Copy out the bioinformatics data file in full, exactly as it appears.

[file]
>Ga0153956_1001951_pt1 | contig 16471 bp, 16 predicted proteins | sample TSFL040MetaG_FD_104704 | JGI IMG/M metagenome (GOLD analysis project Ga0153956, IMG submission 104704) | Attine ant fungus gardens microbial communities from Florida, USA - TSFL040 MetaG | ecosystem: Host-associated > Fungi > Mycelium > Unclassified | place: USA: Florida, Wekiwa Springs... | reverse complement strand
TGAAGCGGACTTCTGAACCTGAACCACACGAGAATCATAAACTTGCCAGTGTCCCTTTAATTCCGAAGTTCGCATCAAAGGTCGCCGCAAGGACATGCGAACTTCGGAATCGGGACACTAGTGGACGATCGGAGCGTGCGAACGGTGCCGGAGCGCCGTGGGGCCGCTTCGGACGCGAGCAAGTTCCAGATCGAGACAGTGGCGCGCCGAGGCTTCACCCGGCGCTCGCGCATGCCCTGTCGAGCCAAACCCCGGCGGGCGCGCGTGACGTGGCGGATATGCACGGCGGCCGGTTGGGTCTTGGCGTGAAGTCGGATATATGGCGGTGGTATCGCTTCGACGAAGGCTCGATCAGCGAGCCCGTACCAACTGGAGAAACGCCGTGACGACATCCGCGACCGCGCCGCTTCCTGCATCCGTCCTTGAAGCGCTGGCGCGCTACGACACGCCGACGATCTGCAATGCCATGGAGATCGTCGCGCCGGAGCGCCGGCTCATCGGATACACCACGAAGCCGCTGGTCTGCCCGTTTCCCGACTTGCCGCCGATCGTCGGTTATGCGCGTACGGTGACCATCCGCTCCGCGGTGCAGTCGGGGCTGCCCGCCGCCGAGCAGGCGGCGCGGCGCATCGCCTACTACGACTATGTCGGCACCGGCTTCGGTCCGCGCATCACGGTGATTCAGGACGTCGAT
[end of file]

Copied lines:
>Ga0153956_1001951_pt1 | contig 16471 bp, 16 predicted proteins | sample TSFL040MetaG_FD_104704 | JGI IMG/M metagenome (GOLD analysis project Ga0153956, IMG submission 104704) | Attine ant fungus gardens microbial communities from Florida, USA - TSFL040 MetaG | ecosystem: Host-associated > Fungi > Mycelium > Unclassified | place: USA: Florida, Wekiwa Springs... | reverse complement strand
TGAAGCGGACTTCTGAACCTGAACCACACGAGAATCATAAACTTGCCAGTGTCCCTTTAATTCCGAAGTTCGCATCAAAGGTCGCCGCAAGGACATGCGAACTTCGGAATCGGGACACTAGTGGACGATCGGAGCGTGCGAACGGTGCCGGAGCGCCGTGGGGCCGCTTCGGACGCGAGCAAGTTCCAGATCGAGACAGTGGCGCGCCGAGGCTTCACCCGGCGCTCGCGCATGCCCTGTCGAGCCAAACCCCGGCGGGCGCGCGTGACGTGGCGGATATGCACGGCGGCCGGTTGGGTCTTGGCGTGAAGTCGGATATATGGCGGTGGTATCGCTTCGACGAAGGCTCGATCAGCGAGCCCGTACCAACTGGAGAAACGCCGTGACGACATCCGCGACCGCGCCGCTTCCTGCATCCGTCCTTGAAGCGCTGGCGCGCTACGACACGCCGACGATCTGCAATGCCATGGAGATCGTCGCGCCGGAGCGCCGGCTCATCGGATACACCACGAAGCCGCTGGTCTGCCCGTTTCCCGACTTGCCGCCGATCGTCGGTTATGCGCGTACGGTGACCATCCGCTCCGCGGTGCAGTCGGGGCTGCCCGCCGCCGAGCAGGCGGCGCGGCGCATCGCCTACTACGACTATGTCGGCACCGGCTTCGGTCCGCGCATCACGGTGATTCAGGACGTCGAT